“From man’s sweat and God’s love, beer came into the world.” So said St. Arnold (580-640), also known as St. Arnulf, seventh-century bishop of Metz. Let me just say up front that I did not know the man. We were never introduced and I did not read anything of him until only just recently. But he seems a wise sort, indeed.
I grew up knowing beer as a distinctive contribution to America of my German heritage and Lutheran soul. My parents knew the family local brews of the region (Hamms, Storz, Schlitz, etc.). Once they tasted Coors it became a favorite but, at the time, was not shipped into our corner of Nebraska. Now they have gravitated toward the familiar Bud Light variety.
The first fruits of ill gotten gain in my teenage years (not of legal age) were cans of beer quickly passed from the car of one over 21 into the automobile of his junior, a clandestine though well known practice in the community. Brand meant little then. Accessibility was the key criteria. In college I was introduced to the 3.2 phenomenon -- Kansas allowing 18 year olds to drink beer but watering down the alcohol content in the trade off. Then in young adulthood I was introduced to European beers (Heinekin, usually). That led to my first experience with the heartier lagers and a few dark brews -- at first off putting but later quite tasty.
As time went on there were a few detours (including a very sad momentary experiment with something marketed as no-name beer -- beer without a label and not much taste either). In the end I have come back to beer. I enjoy it but seldom drink more than a bottle. I have fully embraced some of the regional brews of Tennessee (Yazoo, for example) and enjoy the offerings of the local microbrewery (the Blackhorse). I find it hard to think of drinking too much beer (as filling as it is for me) but it is definitely a gift of God borne of man's labors (though in Luther's home it was Katie who made the beer).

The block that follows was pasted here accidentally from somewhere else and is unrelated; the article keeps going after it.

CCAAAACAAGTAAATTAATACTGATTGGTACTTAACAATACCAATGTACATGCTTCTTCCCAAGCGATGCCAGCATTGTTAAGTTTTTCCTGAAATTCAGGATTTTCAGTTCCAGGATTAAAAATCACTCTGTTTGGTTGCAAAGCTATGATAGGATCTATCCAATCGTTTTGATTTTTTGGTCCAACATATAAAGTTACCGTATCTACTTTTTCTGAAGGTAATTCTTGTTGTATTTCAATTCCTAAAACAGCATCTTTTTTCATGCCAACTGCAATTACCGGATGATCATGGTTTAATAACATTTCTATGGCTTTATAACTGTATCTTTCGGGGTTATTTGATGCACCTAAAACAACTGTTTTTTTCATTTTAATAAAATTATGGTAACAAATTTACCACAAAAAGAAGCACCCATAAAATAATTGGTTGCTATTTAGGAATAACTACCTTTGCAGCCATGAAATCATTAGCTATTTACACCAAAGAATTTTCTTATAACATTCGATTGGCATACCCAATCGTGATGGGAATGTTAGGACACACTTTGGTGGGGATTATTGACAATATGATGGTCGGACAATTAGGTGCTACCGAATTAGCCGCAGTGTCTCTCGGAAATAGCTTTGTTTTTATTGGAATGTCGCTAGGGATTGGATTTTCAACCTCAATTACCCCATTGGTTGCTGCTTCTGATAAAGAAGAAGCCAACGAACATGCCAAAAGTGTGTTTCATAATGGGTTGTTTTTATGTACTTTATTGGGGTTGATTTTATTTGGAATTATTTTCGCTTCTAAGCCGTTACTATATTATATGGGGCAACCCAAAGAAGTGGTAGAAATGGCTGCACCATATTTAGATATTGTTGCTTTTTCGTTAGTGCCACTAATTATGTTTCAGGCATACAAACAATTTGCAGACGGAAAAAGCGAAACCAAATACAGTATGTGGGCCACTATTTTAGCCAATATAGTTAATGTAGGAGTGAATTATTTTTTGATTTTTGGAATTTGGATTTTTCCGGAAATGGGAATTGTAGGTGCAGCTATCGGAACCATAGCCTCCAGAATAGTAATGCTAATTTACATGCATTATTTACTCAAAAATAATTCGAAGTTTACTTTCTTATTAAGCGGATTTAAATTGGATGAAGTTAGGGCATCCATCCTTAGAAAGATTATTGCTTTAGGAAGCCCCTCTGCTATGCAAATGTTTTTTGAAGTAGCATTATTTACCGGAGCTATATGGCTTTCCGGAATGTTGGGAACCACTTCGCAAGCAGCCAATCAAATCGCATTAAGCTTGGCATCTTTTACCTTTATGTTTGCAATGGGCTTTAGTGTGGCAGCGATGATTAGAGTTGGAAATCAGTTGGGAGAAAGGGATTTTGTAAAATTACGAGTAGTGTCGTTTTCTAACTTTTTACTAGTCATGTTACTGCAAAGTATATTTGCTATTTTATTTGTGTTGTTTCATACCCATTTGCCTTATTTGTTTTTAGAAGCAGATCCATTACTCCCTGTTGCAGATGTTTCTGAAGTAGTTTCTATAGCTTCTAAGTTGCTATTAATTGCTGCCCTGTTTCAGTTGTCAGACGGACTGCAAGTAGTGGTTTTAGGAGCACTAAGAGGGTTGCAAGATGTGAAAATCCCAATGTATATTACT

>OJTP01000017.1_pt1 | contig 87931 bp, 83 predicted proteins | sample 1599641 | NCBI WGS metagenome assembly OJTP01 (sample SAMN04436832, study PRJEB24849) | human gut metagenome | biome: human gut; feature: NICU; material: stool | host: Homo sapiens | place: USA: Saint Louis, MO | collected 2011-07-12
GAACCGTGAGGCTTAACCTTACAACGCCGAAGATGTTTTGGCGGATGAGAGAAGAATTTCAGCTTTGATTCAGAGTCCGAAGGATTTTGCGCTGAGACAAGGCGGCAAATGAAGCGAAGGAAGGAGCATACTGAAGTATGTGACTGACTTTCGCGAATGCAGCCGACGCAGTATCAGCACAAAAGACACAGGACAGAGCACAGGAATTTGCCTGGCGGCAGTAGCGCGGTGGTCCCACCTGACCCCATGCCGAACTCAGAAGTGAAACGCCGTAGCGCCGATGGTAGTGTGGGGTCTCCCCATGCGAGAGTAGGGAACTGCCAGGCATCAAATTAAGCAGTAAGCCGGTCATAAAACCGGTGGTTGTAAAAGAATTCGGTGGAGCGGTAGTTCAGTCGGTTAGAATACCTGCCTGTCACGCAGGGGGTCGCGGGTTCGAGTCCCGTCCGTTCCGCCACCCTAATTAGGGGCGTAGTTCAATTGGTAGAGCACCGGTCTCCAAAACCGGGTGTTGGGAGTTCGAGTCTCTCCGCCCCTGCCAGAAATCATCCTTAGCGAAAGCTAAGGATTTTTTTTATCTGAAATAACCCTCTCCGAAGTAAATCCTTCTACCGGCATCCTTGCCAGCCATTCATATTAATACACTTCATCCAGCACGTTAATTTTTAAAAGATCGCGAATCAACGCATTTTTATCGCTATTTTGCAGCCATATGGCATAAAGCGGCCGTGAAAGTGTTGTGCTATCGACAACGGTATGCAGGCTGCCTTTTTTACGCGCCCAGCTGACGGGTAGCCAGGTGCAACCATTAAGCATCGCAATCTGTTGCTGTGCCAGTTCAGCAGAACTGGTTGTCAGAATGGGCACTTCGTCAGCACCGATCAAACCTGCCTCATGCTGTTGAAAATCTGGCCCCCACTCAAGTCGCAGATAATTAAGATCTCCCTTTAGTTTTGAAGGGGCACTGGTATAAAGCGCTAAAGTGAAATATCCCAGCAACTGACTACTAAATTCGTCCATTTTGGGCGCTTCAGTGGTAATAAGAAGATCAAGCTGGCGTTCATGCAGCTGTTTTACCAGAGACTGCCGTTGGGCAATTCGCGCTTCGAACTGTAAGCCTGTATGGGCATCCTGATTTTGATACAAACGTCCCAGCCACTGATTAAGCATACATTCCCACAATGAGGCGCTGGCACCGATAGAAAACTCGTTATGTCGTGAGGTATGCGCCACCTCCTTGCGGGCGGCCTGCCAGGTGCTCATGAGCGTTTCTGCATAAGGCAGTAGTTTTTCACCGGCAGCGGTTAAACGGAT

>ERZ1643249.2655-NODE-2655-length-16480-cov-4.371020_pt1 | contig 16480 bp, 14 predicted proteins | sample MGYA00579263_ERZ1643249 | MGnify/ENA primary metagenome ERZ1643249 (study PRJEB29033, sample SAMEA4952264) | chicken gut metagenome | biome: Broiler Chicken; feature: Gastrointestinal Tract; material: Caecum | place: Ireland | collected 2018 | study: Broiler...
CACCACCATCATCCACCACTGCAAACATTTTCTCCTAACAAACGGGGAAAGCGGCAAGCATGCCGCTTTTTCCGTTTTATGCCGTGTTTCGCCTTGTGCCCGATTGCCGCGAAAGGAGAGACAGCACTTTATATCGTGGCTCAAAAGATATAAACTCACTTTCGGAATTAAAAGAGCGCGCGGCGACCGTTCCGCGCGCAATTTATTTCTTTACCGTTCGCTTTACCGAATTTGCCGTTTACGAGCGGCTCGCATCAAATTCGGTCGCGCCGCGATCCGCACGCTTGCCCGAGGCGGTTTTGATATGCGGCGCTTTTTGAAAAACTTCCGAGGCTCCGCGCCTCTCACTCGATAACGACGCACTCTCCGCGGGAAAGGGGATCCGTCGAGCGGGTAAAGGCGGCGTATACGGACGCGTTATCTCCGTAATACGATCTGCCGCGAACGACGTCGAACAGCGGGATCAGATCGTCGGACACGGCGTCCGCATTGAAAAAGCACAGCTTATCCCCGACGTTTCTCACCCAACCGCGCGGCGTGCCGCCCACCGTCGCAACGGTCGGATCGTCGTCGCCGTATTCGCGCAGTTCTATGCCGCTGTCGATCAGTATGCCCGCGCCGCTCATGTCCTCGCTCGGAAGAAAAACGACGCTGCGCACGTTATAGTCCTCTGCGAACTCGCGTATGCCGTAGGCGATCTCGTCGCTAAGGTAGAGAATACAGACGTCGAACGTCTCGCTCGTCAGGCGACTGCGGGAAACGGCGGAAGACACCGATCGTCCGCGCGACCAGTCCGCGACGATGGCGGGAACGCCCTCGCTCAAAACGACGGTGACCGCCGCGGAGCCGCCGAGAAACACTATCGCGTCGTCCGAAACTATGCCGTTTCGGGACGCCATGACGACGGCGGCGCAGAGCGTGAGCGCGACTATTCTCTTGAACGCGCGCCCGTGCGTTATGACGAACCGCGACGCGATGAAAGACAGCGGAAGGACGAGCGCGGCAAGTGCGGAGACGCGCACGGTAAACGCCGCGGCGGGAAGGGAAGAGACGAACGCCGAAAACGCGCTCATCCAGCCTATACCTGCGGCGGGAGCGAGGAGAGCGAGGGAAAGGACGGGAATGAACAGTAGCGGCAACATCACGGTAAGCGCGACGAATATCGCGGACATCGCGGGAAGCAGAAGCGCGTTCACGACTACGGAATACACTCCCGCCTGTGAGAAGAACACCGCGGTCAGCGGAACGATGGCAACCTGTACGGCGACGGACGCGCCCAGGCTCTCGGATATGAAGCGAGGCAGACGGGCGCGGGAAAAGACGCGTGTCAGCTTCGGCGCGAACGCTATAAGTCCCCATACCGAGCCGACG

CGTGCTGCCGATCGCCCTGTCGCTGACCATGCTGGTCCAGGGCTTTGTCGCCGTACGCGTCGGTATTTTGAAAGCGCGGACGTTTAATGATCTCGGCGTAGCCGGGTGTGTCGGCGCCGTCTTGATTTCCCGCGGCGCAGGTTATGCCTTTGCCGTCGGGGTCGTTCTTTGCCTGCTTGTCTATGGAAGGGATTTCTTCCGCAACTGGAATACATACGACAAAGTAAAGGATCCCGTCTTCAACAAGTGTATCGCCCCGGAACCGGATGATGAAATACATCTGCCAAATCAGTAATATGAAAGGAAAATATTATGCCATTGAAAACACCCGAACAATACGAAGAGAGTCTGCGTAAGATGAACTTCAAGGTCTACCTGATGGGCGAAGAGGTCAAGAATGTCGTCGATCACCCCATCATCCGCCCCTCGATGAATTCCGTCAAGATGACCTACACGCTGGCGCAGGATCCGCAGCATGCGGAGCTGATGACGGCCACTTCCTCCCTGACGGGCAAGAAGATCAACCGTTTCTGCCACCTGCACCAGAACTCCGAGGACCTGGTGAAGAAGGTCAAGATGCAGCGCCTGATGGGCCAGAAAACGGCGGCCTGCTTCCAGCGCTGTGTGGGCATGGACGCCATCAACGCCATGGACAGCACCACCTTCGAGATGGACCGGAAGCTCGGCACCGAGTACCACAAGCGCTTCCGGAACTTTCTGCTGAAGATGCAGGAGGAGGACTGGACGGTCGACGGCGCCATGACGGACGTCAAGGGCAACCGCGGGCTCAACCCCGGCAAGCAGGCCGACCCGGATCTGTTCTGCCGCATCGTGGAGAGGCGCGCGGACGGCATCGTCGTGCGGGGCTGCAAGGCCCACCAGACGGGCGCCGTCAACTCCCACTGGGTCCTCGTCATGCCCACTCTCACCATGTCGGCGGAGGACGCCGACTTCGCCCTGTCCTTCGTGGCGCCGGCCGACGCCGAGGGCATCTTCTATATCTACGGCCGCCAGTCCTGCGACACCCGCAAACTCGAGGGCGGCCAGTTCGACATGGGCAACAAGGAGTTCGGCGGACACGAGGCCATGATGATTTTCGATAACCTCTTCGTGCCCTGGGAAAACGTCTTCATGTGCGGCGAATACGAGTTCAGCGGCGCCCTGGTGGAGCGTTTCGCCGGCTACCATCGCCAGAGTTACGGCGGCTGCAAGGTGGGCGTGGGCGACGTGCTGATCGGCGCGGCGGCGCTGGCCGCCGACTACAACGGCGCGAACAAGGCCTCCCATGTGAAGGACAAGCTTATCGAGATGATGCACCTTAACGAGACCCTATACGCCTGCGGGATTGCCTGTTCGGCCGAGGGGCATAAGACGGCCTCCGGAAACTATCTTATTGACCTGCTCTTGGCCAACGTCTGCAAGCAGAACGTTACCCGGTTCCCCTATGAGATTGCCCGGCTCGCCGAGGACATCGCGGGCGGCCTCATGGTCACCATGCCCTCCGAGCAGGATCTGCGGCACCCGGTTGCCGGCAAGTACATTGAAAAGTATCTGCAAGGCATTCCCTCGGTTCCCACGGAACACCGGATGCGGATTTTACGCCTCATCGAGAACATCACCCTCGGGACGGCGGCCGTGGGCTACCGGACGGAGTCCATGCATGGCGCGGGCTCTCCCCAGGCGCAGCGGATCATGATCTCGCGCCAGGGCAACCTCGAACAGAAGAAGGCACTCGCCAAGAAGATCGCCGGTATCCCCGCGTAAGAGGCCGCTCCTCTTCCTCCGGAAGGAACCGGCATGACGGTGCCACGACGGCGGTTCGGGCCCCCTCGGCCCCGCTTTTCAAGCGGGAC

I cannot think of a more fitting thing to drink after cutting the lawn or while the steaks are sizzling on the grill. It just seems right. I recall one Synodical convention in St. Louis when Anheuser Busch (itself of Lutheran parentage) sent over a truck and we enjoyed a glass (well, plastic cup) while munching on hamburgers and hot dogs. Our own district convention offers one night of hot and cold munchies and provides a beverage ticket (only two though it is not difficult to find folks willing to part with theirs). We tend to be a bit self-conscious about beer and church but perhaps we a little too touchy. Given the way we talk to one another or don't talk, the way we debate serious issues or don't, I can hardly see how some serious conversations over a good beer could hurt the state of the church.
No, all it all, I think St. Arnold of Metz had it about right. “From man’s sweat and God’s
love, beer came into the world.” Labor Day is coming up. On this day we labor more about the grill than anything else. Why not pour yourself a glass or pop the top of a can or tap a keg or use a church key on that bottle and talk a little theology while you are sipping away... you could do far worse. Just don't forget Chesterton's advice in Orthodoxy,
“We should thank God for beer and burgundy by not drinking too much of
them.”Gifts can be easily abused and their blessing becomes curse.